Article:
In Sipuel, it was argued that the state had an insufficient opportunity to develop a separate law school for the plaintiff and that a court order admitting the plaintiff to the existing state law school would improperly foreclose the defendant's prerogative to choose which remedial option to pursue, in violation of the principles of federalism and comity.Summary of this case from Faulkner v. Jones
Argued January 7-8, 1948. Decided January 12, 1948.
A Negro, concededly qualified to receive professional legal education offered by a State, cannot be denied such education because of her color. The State must provide such education for her in conformity with the equal protection clause of the Fourteenth Amendment and provide it as soon as it does for applicants of any other group. Pp. 632-633. 199 Okla. 36, 180 P.2d 135, reversed.
Thurgood Marshall and Amos T. Hall argued the cause for petitioner. With them on the brief was Frank D. Reeves.
Fred Hansen, First Assistant Attorney General of Oklahoma, and Maurice H. Merrill argued the cause for respondents. With them on the brief was Mac Q. Williamson, Attorney General.
Briefs of amici curiae urging reversal were filed by Robert W. Kenny, O. John Rogge, and Andrew D. Weinberger for the National Lawyers Guild; and Arthur Garfield Hays and Osmond K. Fraenkel for the American Civil Liberties Union.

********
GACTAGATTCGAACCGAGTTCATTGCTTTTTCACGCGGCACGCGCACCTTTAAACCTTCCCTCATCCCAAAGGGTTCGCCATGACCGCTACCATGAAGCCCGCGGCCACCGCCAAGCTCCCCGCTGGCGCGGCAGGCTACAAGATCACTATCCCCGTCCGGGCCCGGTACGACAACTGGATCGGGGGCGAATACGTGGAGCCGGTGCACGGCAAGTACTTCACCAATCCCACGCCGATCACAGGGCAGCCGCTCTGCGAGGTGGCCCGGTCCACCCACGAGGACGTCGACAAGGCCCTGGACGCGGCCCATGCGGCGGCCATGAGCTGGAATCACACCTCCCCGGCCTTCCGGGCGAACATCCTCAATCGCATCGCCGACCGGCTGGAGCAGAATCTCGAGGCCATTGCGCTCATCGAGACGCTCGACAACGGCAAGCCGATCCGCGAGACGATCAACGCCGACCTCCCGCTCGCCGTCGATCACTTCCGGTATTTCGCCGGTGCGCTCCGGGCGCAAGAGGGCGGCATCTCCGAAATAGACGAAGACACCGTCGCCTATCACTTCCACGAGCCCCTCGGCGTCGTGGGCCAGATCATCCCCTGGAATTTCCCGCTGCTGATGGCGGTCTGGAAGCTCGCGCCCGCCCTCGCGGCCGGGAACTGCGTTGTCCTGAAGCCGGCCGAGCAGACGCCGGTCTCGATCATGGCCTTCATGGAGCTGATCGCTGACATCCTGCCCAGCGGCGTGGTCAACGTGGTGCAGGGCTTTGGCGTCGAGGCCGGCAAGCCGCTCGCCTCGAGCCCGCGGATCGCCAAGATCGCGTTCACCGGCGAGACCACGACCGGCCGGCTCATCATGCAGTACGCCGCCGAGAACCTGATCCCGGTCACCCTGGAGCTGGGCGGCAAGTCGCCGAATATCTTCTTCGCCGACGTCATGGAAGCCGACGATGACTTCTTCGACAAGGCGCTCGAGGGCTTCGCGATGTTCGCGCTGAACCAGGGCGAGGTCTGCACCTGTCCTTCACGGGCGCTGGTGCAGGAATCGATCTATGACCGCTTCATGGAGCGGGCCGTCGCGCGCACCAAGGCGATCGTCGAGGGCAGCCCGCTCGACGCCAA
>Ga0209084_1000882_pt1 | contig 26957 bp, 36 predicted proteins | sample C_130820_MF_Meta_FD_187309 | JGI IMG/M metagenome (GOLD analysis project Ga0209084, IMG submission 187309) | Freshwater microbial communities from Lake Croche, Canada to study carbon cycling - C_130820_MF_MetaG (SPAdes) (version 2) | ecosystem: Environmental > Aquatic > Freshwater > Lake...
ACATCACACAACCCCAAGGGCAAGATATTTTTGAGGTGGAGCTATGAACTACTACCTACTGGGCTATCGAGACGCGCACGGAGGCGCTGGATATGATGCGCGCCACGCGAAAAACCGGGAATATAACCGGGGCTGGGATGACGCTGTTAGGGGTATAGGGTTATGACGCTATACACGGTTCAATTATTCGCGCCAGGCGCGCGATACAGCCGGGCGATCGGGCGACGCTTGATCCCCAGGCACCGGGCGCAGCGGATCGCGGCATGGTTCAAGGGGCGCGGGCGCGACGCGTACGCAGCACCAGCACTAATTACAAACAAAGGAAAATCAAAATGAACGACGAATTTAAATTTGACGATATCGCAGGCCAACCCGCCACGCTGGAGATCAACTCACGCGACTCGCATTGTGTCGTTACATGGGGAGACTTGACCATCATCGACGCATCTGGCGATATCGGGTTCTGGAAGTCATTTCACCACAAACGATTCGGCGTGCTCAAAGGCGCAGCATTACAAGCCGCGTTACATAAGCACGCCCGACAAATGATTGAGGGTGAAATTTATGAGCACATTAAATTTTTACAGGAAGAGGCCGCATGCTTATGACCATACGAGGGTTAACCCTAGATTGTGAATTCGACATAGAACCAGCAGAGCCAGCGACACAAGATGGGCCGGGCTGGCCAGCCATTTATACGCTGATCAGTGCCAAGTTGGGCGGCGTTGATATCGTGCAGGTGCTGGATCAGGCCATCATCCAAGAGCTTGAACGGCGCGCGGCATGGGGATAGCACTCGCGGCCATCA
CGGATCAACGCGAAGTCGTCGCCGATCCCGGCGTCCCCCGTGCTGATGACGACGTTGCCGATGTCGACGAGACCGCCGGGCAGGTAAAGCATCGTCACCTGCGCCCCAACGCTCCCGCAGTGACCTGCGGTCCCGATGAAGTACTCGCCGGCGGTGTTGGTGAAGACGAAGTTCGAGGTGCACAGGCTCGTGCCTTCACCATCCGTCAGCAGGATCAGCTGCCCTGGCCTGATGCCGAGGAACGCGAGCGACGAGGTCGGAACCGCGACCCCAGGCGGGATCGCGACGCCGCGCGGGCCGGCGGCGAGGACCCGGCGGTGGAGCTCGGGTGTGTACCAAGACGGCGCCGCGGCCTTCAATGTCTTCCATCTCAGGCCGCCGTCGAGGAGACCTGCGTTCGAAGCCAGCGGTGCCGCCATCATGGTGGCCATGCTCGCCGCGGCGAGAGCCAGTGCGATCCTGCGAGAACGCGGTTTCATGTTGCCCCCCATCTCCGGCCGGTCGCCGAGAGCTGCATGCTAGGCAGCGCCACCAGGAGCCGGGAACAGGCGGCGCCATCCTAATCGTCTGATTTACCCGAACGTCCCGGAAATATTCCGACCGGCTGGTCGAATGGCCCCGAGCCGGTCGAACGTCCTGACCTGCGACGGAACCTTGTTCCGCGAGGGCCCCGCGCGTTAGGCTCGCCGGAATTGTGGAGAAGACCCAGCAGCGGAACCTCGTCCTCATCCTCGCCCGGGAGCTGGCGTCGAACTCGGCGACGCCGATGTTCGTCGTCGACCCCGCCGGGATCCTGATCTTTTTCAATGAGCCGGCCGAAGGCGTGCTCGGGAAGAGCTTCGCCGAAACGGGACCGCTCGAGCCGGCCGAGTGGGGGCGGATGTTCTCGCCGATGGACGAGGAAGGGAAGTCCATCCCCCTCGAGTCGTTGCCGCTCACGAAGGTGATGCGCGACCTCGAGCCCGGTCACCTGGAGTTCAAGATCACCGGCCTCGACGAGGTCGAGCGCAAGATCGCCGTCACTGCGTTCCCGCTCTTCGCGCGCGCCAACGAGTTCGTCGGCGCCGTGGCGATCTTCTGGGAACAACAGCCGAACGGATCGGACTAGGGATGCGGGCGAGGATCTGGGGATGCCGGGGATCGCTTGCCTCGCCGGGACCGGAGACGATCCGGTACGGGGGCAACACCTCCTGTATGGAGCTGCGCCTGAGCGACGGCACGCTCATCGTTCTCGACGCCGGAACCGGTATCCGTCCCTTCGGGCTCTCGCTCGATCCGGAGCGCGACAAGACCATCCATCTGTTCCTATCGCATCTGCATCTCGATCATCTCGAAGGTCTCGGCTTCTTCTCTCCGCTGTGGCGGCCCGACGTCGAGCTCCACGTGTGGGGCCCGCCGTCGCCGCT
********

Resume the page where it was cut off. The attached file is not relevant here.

On January 14, 1946, the petitioner, a Negro, concededly qualified to receive the professional legal education offered by the State, applied for admission to the School of Law of the University of Oklahoma, the only institution for legal education supported and maintained by the taxpayers of the State of Oklahoma. Petitioner's application for admission was denied, solely because of her color.
Petitioner then made application for a writ of mandamus in the District Court of Cleveland County, Oklahoma. The writ of mandamus was refused, and the Supreme Court of the State of Oklahoma affirmed the judgment of the District Court. 199 Okla. 36, 180 P.2d 135. We brought the case here for review.
The petitioner is entitled to secure legal education afforded by a state institution. To this time, it has been denied her although during the same period many white applicants have been afforded legal education by the State. The State must provide it for her in conformity with the equal protection clause of the Fourteenth Amendment and provide it as soon as it does for applicants of any other group. Missouri ex rel. Gaines v. Canada, 305 U.S. 337 (1938).
The judgment of the Supreme Court of Oklahoma is reversed and the cause is remanded to that court for proceedings not inconsistent with this opinion.
The mandate shall issue forthwith.